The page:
Accompanied by a large delegation, Mr. Butkevičius met on Monday morning with Dr. Jeffrey Alexander at the SRI, the International’s Centre for Science, Technology, and Economic Development where they were given presentation on cooperation with Lithuania in innovation of ecosystem development. From there the delegation travelled to the US Holocaust Museum. Arthur Berger, Senior Advisor, met Mr. Butkevičius and after a tour of the museum, the prime minister lit a symbolic candle and signed the book of commemorations.
After the visit to the museum, the prime minister attended a luncheon meeting hosted by the American-Lithuanian Business Council at the Lithuanian Embassy in Washington. Mr. Eric Stewart, president of the American-Lithuanian Business Council, greeted the Lithuanian delegation and praised the country: “The opportunities in Lithuania are abundant, but notably energy, agriculture, IT/health and defence all offer immediate opportunities for U.S. Companies,” said Eric Stewart. “Lithuania is a great place for American companies to do business” and “most companies reinvest and hire more Lithuanians after they’ve made their initial investment.”
In turn, Prime Minister Butkevičius praised the investments made by US companies. Mr. Butkevičius pointed out that Lithuania had climbed in the global competitiveness ratings and said “Lithuania is now placed 17th in the Global Doing Business ratings and most recently the Lithuanian Parliament has made amendments to the Labour Code to lighten the administrative burden for the employers”. He added that Lithuania would join the eurozone on 1 January and would also become a member of the OECD.
In the afternoon, the prime minister attended a meeting at NASA where associate administrator Robert Lightfoot welcomed the delegation to NASA’s headquarters. After a short briefing about the cooperation between NASA and Lithuanian, Mr. Lightfoot presented Mr. Butkevičius with a Lithuanian flag that recently returned from space. The meeting concluded with the signing of a bilateral cooperation agreement, which included an international internship programme at NASA. The agreement was signed by Mr. Arūnas Karlonas, director of MITA and NASA’s Robert Lightfoot.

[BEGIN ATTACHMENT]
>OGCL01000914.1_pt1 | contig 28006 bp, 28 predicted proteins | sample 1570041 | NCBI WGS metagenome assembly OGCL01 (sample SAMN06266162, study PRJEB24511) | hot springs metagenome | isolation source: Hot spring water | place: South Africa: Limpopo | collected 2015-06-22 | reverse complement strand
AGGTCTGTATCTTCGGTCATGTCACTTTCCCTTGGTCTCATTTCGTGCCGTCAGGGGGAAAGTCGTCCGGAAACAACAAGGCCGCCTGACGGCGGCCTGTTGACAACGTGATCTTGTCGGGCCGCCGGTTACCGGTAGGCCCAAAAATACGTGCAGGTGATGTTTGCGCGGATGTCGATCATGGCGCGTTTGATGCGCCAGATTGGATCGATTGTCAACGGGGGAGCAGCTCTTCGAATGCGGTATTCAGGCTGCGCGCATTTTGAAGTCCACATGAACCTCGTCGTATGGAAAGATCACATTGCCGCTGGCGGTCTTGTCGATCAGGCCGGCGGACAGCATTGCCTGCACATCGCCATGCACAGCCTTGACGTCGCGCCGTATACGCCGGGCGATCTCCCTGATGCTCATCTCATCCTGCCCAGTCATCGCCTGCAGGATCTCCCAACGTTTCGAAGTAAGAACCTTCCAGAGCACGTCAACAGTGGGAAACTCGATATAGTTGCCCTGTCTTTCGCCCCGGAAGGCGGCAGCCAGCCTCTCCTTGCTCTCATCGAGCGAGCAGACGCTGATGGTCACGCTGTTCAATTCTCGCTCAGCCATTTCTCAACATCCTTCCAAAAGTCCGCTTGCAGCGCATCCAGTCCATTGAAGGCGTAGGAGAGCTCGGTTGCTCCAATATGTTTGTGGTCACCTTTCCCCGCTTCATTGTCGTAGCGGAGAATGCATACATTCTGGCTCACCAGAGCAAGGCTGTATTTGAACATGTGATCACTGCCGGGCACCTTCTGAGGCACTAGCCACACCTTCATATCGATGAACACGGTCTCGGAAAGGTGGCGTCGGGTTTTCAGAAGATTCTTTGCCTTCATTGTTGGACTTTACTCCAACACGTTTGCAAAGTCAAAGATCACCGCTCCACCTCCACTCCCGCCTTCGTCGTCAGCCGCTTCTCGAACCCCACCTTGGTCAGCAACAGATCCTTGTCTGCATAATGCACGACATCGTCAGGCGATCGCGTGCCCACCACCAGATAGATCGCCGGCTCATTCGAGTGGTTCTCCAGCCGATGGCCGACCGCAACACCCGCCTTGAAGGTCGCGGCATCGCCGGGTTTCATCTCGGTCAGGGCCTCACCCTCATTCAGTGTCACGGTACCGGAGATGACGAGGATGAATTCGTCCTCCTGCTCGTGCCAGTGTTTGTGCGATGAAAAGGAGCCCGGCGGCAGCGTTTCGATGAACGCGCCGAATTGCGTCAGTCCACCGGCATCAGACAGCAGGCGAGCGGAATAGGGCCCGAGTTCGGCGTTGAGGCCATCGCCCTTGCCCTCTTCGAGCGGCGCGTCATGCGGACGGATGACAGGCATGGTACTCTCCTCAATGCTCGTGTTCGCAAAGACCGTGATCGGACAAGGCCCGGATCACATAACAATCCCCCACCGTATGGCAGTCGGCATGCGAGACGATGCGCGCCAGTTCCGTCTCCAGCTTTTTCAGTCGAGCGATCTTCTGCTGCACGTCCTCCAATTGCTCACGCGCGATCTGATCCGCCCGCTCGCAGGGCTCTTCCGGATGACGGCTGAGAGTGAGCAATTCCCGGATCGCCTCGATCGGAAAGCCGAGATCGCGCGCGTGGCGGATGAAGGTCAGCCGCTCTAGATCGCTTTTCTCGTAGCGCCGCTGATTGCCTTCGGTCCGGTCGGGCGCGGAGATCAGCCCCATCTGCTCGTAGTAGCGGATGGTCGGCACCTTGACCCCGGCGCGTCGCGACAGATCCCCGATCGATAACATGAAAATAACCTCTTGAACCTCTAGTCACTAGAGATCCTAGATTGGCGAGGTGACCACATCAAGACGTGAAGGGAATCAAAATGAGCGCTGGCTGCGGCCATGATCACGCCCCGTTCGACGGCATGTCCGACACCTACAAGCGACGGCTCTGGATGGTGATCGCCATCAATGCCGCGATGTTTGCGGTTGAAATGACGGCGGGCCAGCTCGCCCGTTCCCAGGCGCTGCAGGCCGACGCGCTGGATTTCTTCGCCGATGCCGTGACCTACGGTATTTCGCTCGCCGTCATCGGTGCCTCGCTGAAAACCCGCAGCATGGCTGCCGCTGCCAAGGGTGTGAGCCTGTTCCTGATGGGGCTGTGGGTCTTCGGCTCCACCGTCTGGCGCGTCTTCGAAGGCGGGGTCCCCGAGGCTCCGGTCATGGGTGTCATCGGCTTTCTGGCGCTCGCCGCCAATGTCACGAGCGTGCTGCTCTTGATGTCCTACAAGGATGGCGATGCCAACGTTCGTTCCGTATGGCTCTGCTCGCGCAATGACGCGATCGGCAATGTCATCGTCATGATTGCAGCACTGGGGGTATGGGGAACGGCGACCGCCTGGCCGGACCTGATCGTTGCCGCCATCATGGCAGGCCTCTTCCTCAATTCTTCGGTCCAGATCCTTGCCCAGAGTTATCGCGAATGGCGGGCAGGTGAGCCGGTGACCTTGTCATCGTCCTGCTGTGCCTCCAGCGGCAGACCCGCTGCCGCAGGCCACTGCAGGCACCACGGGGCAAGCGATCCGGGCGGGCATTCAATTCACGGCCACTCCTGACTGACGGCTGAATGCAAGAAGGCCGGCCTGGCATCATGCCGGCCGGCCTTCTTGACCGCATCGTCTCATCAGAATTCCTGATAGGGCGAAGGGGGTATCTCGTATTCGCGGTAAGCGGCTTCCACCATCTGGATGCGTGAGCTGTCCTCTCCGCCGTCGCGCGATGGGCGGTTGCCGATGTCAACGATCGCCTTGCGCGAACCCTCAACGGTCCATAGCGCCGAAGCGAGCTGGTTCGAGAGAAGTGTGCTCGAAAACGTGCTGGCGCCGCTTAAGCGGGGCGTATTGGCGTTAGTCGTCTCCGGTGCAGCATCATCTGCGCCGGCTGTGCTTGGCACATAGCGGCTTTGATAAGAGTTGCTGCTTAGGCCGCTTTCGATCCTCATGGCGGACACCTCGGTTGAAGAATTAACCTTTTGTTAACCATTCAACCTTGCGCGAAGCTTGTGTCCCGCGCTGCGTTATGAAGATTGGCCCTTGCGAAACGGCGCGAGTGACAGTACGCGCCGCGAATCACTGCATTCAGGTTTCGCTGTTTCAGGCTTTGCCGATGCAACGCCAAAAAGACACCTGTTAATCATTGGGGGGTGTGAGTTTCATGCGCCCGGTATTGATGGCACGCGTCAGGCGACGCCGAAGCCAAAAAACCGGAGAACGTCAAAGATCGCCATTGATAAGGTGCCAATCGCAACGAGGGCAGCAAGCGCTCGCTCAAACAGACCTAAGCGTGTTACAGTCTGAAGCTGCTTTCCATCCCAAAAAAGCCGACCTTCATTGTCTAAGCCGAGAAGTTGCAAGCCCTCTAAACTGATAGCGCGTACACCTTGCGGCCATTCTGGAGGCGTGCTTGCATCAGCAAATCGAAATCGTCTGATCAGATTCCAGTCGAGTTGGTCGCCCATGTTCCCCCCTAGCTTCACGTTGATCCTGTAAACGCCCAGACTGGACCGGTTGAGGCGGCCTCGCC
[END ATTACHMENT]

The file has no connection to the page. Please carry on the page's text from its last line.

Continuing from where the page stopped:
Later in the afternoon Mr. Butkevičius met also with Rabbi Andrew Baker of the American Jewish Committee in a private meeting.
“No Home To Go To”
At the end of a very busy day in Washington Prime Minister Butkevičius opened the exhibition “No Home To Go To: The Story of Baltic Displaced Persons” at the Lithuanian Embassy in Washington, DC. The exhibition is dedicated to the history of the Diaspora of Baltic Displaced Persons (DP) during the last years of World War II and the immediate years that followed (1944-52).
In his introduction, the Lithuanian Ambassador to the USA, Žygimantas Pavilionis, said: “The Baltic states did not only receive moral support from countries like the USA that did not recognize the illegal annexation by Soviets, but the Displaced People living abroad, mainly in the USA, provided a huge moral support.“
Ambassador Pavilionis referred to them as “Birds of God“ (Dievo paukšteliai). The prime minster, in turn, remarked: “This exhibition honours all those intellectuals and the cultural elite that escaped Soviet aggression. We can only imagine the struggle in the Displaced People camps; Lithuanians, Latvians, and Estonians that loved their countries but were unable to return, believing that their situation was temporarily.“
Mr. Andris Razans, the Latvian Ambassador, said: “The plight of these DPs often had a personal connection to many in the Baltic countries and that when signs of aggression show up in Europe, as the situation is again today, all this history seems again not far away“. Estonian Ambassador, Mr. Eerik Marmei, praised Lithuania for organising this exhibition. He said: “Many of the 25,000 Estonians that live in the USA today were people that first passed via these Displaced People camps. These people had a close connection to their relatives back home. It is through their efforts and their ideals that the hope for freedom remained alive.”
Irena Chambers, the curator of this superb exhibition, explained that although providing a comprehensive insight, such exhibition is also an unfinished project. In 2014, 70 years after the Soviet invasion and aggression, the Displaced Persons maintained an active social life, established schools, and created a Baltic University. These people wrote books, had theatrical gatherings, and their artists were celebrated in exhibitions, whilst cherishing their language, cultural traditions and maintaining their ethnic identity while in exile.
The exhibition is a travel through the history of Lithuanian, Estonian, and Latvian family life. They preserved their history through family and relics: diaries, documents, and photographs.
The honour to open the exhibition was left to Balzekas Museum President, Stanley Balzekas, Jr. This exhibition became possible through the joint effort of Balzekas Museum of Lithuanian Culture in Chicago together with the Vytautas Magnus University and the Lithuanian Emigration Institute, as well as the Lithuanian, Latvian and Estonian community in exile. The exhibition will remain for a while in Washington, DC before travelling in 2014 and 2015 through all the largest cities in the United States and Canada.
The high quality of this exhibition is supported by the Lithuanian Council for Culture, Lithuanian Minister of Foreign Affairs, the State of Illinois Arts Council, Kazickas Fund and Lithuanian Foundation and other foundations and private individuals.
The evening concluded with a reception attended by a large group of American dignitaries, including leading members of the Latvian and Estonian community.